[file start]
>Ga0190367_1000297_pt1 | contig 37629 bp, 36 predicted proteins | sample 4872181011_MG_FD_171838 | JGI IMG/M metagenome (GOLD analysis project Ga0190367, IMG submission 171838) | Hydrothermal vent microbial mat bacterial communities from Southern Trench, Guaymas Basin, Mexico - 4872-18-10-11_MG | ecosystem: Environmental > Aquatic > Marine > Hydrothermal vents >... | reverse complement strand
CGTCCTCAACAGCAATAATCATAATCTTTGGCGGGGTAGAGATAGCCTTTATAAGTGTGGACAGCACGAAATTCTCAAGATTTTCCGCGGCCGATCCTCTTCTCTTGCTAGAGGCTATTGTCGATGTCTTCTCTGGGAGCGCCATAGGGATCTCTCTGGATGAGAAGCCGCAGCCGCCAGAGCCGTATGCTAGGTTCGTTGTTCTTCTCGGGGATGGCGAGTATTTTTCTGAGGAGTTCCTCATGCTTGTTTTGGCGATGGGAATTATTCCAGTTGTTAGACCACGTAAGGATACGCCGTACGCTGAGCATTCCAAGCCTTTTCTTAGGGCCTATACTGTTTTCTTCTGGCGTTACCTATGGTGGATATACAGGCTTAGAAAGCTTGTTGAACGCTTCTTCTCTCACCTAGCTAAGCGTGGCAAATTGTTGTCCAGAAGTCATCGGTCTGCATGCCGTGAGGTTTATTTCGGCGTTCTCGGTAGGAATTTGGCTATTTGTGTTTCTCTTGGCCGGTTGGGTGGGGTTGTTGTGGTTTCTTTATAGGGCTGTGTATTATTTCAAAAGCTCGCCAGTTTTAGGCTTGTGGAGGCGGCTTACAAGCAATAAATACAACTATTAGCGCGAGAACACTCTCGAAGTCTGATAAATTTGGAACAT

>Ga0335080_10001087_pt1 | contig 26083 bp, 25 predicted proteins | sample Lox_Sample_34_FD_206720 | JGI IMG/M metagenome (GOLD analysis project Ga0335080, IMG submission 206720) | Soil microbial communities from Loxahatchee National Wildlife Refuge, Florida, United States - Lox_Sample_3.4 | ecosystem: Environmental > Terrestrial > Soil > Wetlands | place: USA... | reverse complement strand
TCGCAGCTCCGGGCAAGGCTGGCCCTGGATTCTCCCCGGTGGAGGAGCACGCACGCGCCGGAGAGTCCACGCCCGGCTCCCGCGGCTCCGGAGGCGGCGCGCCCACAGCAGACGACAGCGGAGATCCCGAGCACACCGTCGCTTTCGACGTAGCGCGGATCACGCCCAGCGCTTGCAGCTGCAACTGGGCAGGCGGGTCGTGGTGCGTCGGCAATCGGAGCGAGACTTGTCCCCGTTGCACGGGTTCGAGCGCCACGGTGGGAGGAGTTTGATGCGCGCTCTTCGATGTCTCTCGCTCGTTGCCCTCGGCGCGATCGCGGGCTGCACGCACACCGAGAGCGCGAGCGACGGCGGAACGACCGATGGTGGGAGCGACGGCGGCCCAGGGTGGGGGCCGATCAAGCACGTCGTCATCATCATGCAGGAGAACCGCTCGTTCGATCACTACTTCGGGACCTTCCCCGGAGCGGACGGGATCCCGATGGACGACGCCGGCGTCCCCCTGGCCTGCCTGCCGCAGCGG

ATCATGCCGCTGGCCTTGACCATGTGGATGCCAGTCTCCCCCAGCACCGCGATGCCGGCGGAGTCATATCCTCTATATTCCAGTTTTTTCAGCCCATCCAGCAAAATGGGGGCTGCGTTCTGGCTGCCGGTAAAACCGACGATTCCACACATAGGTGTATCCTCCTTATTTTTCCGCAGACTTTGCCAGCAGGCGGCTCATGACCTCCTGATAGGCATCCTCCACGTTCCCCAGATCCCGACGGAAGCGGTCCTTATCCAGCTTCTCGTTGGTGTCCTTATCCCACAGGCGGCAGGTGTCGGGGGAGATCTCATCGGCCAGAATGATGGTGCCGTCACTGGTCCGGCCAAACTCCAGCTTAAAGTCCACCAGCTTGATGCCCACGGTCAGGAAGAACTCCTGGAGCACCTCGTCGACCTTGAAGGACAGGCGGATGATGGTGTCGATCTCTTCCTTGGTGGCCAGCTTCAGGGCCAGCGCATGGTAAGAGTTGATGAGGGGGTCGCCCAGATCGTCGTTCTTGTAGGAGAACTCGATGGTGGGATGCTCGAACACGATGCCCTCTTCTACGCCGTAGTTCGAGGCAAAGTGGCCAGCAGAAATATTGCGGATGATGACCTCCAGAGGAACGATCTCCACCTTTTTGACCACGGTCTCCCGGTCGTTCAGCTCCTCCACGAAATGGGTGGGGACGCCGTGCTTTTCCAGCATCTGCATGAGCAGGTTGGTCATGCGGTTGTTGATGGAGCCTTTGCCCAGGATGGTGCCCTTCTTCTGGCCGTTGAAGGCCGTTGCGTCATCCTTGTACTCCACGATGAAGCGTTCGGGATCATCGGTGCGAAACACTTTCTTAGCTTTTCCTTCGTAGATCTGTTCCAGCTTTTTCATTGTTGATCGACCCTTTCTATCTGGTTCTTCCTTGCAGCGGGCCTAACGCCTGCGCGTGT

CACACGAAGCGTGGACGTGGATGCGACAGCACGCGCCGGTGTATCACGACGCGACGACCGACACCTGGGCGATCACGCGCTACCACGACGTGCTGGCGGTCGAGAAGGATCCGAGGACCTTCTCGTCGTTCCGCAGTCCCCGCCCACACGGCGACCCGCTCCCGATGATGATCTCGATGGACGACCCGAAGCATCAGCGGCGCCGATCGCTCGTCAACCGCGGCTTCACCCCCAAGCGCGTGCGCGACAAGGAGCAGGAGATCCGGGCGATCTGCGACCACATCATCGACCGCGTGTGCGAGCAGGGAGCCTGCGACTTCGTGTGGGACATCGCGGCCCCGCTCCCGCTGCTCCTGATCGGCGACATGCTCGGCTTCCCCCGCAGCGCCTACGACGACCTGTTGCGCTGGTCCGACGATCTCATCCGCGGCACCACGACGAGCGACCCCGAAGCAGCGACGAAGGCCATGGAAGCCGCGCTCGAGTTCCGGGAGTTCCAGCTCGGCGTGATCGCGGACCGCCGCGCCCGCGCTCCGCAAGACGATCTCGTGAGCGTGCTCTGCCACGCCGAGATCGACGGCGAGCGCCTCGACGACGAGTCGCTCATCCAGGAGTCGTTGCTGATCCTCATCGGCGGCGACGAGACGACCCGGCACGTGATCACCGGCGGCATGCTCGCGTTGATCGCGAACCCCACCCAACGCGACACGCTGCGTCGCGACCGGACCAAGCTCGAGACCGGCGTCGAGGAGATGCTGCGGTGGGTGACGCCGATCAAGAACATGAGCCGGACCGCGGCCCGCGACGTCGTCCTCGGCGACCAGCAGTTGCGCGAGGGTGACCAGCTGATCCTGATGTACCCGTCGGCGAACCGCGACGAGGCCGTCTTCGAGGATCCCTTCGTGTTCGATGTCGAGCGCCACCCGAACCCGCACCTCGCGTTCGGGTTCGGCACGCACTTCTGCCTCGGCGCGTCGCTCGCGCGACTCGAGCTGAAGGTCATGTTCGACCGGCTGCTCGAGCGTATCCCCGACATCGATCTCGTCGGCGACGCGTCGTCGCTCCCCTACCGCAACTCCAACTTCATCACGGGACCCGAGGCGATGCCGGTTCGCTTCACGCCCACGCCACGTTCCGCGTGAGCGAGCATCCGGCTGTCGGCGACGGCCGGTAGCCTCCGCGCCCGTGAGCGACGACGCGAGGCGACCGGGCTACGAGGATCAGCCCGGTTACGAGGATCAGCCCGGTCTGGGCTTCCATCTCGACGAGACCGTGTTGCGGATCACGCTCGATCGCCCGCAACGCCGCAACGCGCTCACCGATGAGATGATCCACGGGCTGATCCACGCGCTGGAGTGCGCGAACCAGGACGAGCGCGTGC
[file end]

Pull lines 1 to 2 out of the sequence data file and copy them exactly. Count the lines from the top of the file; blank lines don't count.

>Ga0190367_1000297_pt1 | contig 37629 bp, 36 predicted proteins | sample 4872181011_MG_FD_171838 | JGI IMG/M metagenome (GOLD analysis project Ga0190367, IMG submission 171838) | Hydrothermal vent microbial mat bacterial communities from Southern Trench, Guaymas Basin, Mexico - 4872-18-10-11_MG | ecosystem: Environmental > Aquatic > Marine > Hydrothermal vents >... | reverse complement strand
CGTCCTCAACAGCAATAATCATAATCTTTGGCGGGGTAGAGATAGCCTTTATAAGTGTGGACAGCACGAAATTCTCAAGATTTTCCGCGGCCGATCCTCTTCTCTTGCTAGAGGCTATTGTCGATGTCTTCTCTGGGAGCGCCATAGGGATCTCTCTGGATGAGAAGCCGCAGCCGCCAGAGCCGTATGCTAGGTTCGTTGTTCTTCTCGGGGATGGCGAGTATTTTTCTGAGGAGTTCCTCATGCTTGTTTTGGCGATGGGAATTATTCCAGTTGTTAGACCACGTAAGGATACGCCGTACGCTGAGCATTCCAAGCCTTTTCTTAGGGCCTATACTGTTTTCTTCTGGCGTTACCTATGGTGGATATACAGGCTTAGAAAGCTTGTTGAACGCTTCTTCTCTCACCTAGCTAAGCGTGGCAAATTGTTGTCCAGAAGTCATCGGTCTGCATGCCGTGAGGTTTATTTCGGCGTTCTCGGTAGGAATTTGGCTATTTGTGTTTCTCTTGGCCGGTTGGGTGGGGTTGTTGTGGTTTCTTTATAGGGCTGTGTATTATTTCAAAAGCTCGCCAGTTTTAGGCTTGTGGAGGCGGCTTACAAGCAATAAATACAACTATTAGCGCGAGAACACTCTCGAAGTCTGATAAATTTGGAACAT